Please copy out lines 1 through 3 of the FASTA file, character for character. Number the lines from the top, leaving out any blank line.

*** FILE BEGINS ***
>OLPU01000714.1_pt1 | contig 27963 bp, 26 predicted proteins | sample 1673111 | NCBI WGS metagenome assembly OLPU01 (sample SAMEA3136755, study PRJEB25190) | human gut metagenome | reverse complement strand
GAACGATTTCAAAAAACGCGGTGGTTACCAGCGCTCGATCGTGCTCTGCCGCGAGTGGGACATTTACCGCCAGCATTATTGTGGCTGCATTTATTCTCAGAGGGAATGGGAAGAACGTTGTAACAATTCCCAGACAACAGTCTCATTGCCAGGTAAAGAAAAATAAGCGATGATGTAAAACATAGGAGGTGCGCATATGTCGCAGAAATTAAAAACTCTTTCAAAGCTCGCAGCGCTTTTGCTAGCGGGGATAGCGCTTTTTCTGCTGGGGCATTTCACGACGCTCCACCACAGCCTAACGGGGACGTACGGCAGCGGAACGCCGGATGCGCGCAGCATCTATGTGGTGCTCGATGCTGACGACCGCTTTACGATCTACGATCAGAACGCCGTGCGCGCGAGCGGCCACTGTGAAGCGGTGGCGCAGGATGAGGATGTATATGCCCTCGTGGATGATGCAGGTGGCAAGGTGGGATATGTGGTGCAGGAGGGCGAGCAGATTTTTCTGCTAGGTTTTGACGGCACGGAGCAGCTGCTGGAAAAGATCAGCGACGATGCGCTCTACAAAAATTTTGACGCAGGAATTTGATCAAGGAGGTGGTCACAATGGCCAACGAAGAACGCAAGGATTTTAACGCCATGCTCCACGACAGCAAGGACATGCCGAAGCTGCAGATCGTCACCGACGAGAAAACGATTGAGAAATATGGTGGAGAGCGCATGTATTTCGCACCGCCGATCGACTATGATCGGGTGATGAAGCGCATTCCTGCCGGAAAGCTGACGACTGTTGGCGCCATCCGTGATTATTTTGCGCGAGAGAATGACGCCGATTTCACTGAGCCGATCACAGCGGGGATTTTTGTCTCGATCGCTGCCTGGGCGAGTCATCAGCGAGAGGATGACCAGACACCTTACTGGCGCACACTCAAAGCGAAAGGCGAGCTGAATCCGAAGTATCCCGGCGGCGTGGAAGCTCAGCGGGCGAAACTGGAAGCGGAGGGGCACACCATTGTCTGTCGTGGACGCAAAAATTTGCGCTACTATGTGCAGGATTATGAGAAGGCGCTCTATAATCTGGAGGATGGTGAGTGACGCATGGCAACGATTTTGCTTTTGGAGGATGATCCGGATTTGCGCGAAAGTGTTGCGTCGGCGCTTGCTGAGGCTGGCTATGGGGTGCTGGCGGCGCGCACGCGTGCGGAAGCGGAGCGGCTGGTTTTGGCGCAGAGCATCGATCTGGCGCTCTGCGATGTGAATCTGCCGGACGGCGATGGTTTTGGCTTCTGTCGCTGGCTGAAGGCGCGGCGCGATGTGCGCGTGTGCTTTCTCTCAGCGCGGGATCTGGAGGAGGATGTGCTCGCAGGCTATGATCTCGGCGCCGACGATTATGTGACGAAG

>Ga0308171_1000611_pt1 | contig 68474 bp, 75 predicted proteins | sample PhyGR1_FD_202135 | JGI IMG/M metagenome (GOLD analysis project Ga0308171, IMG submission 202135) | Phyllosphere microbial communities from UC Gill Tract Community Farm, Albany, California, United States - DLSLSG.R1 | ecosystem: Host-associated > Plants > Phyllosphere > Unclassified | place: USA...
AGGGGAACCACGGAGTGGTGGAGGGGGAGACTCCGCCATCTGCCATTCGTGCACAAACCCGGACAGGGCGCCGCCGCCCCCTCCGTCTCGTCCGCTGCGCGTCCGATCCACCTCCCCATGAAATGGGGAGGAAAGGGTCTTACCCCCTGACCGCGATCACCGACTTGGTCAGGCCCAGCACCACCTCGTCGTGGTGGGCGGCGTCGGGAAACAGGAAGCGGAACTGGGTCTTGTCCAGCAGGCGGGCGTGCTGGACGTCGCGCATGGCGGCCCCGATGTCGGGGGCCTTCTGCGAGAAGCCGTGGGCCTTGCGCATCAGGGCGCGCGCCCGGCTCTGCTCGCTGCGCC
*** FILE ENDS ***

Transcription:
>OLPU01000714.1_pt1 | contig 27963 bp, 26 predicted proteins | sample 1673111 | NCBI WGS metagenome assembly OLPU01 (sample SAMEA3136755, study PRJEB25190) | human gut metagenome | reverse complement strand
GAACGATTTCAAAAAACGCGGTGGTTACCAGCGCTCGATCGTGCTCTGCCGCGAGTGGGACATTTACCGCCAGCATTATTGTGGCTGCATTTATTCTCAGAGGGAATGGGAAGAACGTTGTAACAATTCCCAGACAACAGTCTCATTGCCAGGTAAAGAAAAATAAGCGATGATGTAAAACATAGGAGGTGCGCATATGTCGCAGAAATTAAAAACTCTTTCAAAGCTCGCAGCGCTTTTGCTAGCGGGGATAGCGCTTTTTCTGCTGGGGCATTTCACGACGCTCCACCACAGCCTAACGGGGACGTACGGCAGCGGAACGCCGGATGCGCGCAGCATCTATGTGGTGCTCGATGCTGACGACCGCTTTACGATCTACGATCAGAACGCCGTGCGCGCGAGCGGCCACTGTGAAGCGGTGGCGCAGGATGAGGATGTATATGCCCTCGTGGATGATGCAGGTGGCAAGGTGGGATATGTGGTGCAGGAGGGCGAGCAGATTTTTCTGCTAGGTTTTGACGGCACGGAGCAGCTGCTGGAAAAGATCAGCGACGATGCGCTCTACAAAAATTTTGACGCAGGAATTTGATCAAGGAGGTGGTCACAATGGCCAACGAAGAACGCAAGGATTTTAACGCCATGCTCCACGACAGCAAGGACATGCCGAAGCTGCAGATCGTCACCGACGAGAAAACGATTGAGAAATATGGTGGAGAGCGCATGTATTTCGCACCGCCGATCGACTATGATCGGGTGATGAAGCGCATTCCTGCCGGAAAGCTGACGACTGTTGGCGCCATCCGTGATTATTTTGCGCGAGAGAATGACGCCGATTTCACTGAGCCGATCACAGCGGGGATTTTTGTCTCGATCGCTGCCTGGGCGAGTCATCAGCGAGAGGATGACCAGACACCTTACTGGCGCACACTCAAAGCGAAAGGCGAGCTGAATCCGAAGTATCCCGGCGGCGTGGAAGCTCAGCGGGCGAAACTGGAAGCGGAGGGGCACACCATTGTCTGTCGTGGACGCAAAAATTTGCGCTACTATGTGCAGGATTATGAGAAGGCGCTCTATAATCTGGAGGATGGTGAGTGACGCATGGCAACGATTTTGCTTTTGGAGGATGATCCGGATTTGCGCGAAAGTGTTGCGTCGGCGCTTGCTGAGGCTGGCTATGGGGTGCTGGCGGCGCGCACGCGTGCGGAAGCGGAGCGGCTGGTTTTGGCGCAGAGCATCGATCTGGCGCTCTGCGATGTGAATCTGCCGGACGGCGATGGTTTTGGCTTCTGTCGCTGGCTGAAGGCGCGGCGCGATGTGCGCGTGTGCTTTCTCTCAGCGCGGGATCTGGAGGAGGATGTGCTCGCAGGCTATGATCTCGGCGCCGACGATTATGTGACGAAG

>Ga0308171_1000611_pt1 | contig 68474 bp, 75 predicted proteins | sample PhyGR1_FD_202135 | JGI IMG/M metagenome (GOLD analysis project Ga0308171, IMG submission 202135) | Phyllosphere microbial communities from UC Gill Tract Community Farm, Albany, California, United States - DLSLSG.R1 | ecosystem: Host-associated > Plants > Phyllosphere > Unclassified | place: USA...